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Posted on August 12th, 2020
Some chemicals are often referred to generally as "reprotoxic substances". They include a variety of potentially harmful chemical agents e.g. metals, some solvents, and other chemicals. If they are inhaled or ingested, these reprotoxic substances may produce impairment of male or female reproductive functions or capacity.
According to the Agency for Toxic Substances and Disease Registry, the contamination was discovered in 1982 in several wells that fed into two of the treatment plants located on the main portion of the Marine Corps Base Camp Lejeune. The agency, which has been studying the contamination since 1993, blamed leaking underground storage tanks, spills, and drum disposal as well as solvent-disposal practices at an off-base dry cleaner.
As many as one million military and civilian staff and their families at Camp Lejeune in North Carolina were exposed to toxic chemicals that may have caused sexual dysfunction, congenital abnormalities, and cancers of the reproductive organs.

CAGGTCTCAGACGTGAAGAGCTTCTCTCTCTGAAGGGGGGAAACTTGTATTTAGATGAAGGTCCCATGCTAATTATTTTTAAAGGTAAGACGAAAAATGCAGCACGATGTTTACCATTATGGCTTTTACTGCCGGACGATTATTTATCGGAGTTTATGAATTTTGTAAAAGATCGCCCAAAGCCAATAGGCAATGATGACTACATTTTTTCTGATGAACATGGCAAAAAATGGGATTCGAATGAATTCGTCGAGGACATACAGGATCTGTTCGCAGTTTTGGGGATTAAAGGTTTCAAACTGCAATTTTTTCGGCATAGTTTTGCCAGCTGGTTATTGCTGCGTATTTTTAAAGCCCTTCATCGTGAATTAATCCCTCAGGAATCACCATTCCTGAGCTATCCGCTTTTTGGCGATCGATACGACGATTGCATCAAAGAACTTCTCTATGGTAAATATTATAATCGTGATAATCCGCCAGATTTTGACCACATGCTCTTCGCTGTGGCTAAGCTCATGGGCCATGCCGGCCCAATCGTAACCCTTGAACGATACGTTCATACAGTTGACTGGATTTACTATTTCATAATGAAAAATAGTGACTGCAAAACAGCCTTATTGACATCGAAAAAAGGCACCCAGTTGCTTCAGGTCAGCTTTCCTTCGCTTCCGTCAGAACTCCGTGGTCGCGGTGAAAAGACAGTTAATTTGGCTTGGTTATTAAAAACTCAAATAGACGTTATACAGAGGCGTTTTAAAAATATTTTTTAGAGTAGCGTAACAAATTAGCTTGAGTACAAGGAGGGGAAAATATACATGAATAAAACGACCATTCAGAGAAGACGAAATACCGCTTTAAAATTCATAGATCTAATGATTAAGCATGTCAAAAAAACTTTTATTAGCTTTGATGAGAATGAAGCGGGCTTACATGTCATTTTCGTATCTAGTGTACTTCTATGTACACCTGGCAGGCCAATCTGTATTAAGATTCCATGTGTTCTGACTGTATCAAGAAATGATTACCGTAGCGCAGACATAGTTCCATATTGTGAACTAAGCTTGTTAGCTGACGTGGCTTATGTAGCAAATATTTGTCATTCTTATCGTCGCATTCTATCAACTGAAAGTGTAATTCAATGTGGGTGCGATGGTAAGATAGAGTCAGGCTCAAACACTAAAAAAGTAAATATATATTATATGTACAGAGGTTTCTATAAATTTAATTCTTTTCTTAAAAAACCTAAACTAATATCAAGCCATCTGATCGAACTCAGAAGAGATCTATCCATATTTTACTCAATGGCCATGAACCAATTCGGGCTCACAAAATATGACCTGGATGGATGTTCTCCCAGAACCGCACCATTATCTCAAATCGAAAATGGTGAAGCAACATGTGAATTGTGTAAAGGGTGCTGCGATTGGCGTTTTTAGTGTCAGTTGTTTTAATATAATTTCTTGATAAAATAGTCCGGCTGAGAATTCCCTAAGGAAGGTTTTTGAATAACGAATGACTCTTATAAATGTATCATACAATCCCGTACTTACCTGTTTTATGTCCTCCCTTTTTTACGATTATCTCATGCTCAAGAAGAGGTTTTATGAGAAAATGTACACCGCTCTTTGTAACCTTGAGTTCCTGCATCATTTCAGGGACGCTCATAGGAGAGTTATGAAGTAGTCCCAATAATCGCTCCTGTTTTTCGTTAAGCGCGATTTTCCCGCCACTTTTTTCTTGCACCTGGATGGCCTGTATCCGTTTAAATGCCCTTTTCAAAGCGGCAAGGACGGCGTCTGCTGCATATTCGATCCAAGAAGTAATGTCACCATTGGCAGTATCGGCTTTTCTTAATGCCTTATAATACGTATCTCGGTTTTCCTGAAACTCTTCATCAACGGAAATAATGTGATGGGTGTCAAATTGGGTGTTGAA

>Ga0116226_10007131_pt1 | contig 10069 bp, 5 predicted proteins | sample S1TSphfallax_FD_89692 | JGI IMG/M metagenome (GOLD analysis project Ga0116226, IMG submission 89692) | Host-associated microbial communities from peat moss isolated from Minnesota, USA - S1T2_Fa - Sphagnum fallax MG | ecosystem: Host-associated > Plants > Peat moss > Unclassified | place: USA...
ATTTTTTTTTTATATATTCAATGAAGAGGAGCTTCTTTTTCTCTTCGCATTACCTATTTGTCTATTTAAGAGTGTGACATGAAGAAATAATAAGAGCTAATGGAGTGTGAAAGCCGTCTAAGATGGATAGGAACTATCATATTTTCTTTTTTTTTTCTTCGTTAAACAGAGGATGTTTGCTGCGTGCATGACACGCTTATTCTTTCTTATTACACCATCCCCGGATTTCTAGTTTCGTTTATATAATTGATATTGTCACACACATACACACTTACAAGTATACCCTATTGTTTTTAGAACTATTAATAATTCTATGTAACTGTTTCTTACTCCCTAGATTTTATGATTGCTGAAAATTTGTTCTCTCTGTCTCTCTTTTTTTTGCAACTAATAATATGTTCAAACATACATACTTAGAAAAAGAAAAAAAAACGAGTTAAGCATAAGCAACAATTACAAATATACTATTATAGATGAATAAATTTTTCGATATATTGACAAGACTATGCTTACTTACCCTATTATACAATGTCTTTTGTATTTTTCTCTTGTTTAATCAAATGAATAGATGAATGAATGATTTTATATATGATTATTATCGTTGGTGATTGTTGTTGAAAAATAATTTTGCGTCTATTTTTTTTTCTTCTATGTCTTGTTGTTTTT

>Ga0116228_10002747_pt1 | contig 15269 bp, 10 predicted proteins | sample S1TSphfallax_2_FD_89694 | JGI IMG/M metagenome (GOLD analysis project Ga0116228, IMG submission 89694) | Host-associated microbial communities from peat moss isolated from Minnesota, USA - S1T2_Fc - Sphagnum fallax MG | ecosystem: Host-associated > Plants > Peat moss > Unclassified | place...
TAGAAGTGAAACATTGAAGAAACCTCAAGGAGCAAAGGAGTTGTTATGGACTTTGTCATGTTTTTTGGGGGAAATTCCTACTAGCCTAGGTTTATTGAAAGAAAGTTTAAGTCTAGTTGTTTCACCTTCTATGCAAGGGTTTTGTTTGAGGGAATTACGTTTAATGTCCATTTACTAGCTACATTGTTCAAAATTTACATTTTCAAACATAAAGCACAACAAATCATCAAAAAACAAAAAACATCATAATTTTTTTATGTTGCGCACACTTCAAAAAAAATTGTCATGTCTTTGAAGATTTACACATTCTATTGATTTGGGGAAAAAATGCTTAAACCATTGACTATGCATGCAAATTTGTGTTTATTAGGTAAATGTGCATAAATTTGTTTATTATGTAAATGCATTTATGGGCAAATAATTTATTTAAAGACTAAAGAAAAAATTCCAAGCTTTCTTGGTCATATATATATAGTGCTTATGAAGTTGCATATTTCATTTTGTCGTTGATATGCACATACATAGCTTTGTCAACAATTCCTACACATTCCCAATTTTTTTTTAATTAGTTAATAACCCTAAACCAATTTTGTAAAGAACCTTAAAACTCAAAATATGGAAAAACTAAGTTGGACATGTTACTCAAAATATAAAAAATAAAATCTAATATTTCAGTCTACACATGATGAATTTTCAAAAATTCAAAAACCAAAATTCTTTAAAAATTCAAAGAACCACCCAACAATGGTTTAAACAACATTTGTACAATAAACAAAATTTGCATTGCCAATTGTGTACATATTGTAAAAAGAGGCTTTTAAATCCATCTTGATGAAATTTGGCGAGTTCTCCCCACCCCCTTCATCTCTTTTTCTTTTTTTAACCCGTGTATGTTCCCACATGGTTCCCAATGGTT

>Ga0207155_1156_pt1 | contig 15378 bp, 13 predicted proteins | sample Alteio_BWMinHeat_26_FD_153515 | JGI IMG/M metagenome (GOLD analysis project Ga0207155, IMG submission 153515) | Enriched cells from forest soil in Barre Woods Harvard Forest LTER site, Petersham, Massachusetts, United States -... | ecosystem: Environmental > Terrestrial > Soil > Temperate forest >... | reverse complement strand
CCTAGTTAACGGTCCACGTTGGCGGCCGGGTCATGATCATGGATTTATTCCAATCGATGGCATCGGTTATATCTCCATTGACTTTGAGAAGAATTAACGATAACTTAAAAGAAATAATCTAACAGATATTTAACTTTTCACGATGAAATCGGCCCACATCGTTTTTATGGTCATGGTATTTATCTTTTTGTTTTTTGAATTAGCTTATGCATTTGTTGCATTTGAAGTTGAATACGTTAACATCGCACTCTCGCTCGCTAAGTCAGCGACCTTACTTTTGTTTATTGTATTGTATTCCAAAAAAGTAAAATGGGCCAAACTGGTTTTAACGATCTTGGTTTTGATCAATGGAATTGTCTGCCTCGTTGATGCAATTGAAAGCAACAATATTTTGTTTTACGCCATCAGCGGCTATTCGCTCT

12 pounds of elemental mercury were found in a pipe at Hadnot Point. Elemental mercury does not naturally degrade in the environment.
Once in the environment, mercury persists and can cycle between air, soil, plants, and animals for extended periods.
Some chemicals with hormonal activity, so-called endocrine disrupters, may alter the function of the endocrine system and consequently cause adverse reproductive effects. Researchers warn that benzene - another toxic contaminant identified at Camp Lejeune - may disrupt people's hormone systems at levels deemed "safe" for use.
Effects of the hazardous contaminants on the reproductive system of men and women can manifest as:
Exposure to chemicals that contain high levels of toxicity can cause direct cell damage in the developing sperm and eggs. Maternal exposure during pregnancy may disturb fetal development by either directly or indirectly interfering with maternal, placental, or fetal membrane functions. The mother's ingestion of harmful substances may also cause contamination of her breast milk.